To describe the types of radiotracers used in positron emission tomography (PET) and single-photon emission computed tomography (SPECT) in detecting skeletal metastases.
To provide an overview of mechanism of uptake, physical properties, advantages and limitations of the radiotracers, and how they can be applied inclinical practice.
Bones are common sites of metastases in most cancers. Skeletal metastasis is often a poor prognostic indicator and presents late when devastating complications such as fractures and spinal cord compression occur. Other significant complications include pain, hypercalcemia and bone marrow suppression. Therefore, it is important to detect skeletal involvement early and to determine whether patients respond to treatment.
Traditional bone scintigraphy and cross-sectional imaging are useful but are limited in their sensitivity and specificity at detecting bone metastases and at monitoring treatment response. It can...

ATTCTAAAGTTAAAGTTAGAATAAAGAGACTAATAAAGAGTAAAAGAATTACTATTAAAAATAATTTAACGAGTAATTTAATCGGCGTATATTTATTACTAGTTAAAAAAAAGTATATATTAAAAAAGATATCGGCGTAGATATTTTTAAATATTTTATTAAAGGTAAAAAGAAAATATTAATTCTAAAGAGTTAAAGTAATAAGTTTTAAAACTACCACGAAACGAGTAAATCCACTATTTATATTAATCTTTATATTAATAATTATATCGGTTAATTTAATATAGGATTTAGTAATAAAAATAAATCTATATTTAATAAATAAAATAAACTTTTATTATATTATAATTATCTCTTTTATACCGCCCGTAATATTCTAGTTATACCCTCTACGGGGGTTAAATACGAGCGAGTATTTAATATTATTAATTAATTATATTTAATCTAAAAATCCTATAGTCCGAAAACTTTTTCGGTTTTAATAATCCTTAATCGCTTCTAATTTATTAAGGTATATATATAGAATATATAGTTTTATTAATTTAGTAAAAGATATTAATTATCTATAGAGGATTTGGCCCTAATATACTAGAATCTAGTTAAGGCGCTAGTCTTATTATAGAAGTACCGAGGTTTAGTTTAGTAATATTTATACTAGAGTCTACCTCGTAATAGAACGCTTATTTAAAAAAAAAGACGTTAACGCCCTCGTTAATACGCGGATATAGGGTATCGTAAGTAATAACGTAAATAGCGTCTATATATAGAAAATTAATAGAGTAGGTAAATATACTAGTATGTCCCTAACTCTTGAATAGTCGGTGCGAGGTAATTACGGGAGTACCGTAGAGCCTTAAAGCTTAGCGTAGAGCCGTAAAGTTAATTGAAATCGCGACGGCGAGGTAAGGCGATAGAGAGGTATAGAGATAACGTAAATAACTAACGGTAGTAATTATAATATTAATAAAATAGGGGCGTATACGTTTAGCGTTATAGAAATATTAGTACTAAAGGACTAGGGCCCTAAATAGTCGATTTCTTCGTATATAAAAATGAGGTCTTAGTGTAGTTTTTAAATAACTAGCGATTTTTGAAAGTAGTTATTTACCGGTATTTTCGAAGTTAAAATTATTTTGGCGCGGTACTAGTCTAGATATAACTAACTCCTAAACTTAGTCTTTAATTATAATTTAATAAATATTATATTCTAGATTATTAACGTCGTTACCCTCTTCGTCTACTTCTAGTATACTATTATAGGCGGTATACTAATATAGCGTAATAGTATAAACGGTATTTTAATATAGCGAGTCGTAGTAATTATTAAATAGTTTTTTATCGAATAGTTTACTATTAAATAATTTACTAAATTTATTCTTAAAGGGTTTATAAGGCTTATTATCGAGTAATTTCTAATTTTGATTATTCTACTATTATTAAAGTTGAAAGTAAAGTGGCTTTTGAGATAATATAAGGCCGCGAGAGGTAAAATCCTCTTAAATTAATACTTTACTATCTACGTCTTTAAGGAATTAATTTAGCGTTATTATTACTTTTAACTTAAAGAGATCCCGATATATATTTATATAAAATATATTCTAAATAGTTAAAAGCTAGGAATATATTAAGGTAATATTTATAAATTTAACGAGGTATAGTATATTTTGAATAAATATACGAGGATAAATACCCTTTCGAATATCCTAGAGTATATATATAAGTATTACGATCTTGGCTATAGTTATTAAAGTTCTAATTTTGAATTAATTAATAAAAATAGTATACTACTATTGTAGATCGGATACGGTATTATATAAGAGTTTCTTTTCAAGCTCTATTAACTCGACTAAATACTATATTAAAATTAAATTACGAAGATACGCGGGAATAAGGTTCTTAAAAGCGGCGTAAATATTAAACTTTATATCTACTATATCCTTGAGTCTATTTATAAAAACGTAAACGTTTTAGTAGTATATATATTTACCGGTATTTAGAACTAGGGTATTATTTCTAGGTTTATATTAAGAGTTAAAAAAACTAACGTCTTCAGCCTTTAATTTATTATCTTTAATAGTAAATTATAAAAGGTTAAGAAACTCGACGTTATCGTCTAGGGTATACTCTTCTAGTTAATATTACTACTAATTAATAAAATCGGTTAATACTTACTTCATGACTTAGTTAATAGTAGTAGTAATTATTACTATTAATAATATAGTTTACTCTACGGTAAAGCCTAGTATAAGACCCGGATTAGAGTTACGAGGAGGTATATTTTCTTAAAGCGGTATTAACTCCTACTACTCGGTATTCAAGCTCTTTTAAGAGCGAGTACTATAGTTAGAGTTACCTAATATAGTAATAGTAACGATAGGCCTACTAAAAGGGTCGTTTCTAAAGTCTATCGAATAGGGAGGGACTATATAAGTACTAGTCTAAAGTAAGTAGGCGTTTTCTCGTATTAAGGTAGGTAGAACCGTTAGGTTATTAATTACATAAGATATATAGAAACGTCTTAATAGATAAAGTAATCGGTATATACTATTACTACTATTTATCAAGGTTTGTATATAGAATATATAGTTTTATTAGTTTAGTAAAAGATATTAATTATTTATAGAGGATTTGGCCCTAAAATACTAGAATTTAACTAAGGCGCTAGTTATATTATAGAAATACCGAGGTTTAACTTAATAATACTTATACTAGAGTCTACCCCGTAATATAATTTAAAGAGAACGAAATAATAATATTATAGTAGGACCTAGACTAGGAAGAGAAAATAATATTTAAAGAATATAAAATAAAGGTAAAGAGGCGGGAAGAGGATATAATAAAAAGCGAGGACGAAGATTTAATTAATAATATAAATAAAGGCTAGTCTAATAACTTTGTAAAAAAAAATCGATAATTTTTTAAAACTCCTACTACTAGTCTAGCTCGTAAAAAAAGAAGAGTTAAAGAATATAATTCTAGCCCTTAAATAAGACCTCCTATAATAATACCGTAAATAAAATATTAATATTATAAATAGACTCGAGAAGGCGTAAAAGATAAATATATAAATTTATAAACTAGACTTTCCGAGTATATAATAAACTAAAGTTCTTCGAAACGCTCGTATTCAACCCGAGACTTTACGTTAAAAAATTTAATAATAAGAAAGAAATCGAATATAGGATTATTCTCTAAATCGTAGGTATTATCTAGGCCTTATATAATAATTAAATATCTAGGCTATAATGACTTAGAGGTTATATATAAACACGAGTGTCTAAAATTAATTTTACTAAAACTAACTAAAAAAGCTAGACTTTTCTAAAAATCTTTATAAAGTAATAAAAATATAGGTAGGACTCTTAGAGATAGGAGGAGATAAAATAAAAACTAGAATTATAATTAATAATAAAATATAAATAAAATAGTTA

Findings and procedure details
Bone-specific SPECT tracer:
Bone-specific and non-specific PET tracers:
68Ga-PSMA and 18F-PSMA
Advantages of SPECT and SPECT-CT(Figure 1)
Similar to planar scintigraphy, SPECT utilises gamma-ray, both these modalities are highly sensitive, widely available and relatively cheap to conduct. Compared to planar scintigraphy which has poor spatial resolution (1 cm), SPECT-CT is able to more accurately localise metabolically active foci and characterise them, reducing equivocal reports and allows reliable identification of degenerative disease, often difficult to be distinguished from bone...
With the advancement in nuclear medicine, there is greater potential of improving diagnostic accuracies in detecting osseous metastasis. Having an understanding of the physical properties, advantages and limitations of the radiotracers is important to optimise the clinical applications of SPECT and PET. However, results from comparative studies can be difficult to translate into clinical practice and rigorous cost-effectiveness analysis is required to justify application in clinical practice.
Personal information and conflict of interest
O. Y. Wong; London/UK - nothing to disclose
V. Naidu; London/UK - nothing to disclose
G. Kakar; London/UK - nothing to disclose
H. Steinitz; London/UK - nothing to disclose
J. Bomanji; London/UK - nothing to disclose
G. Gnanasegaran; London/UK - nothing to disclose
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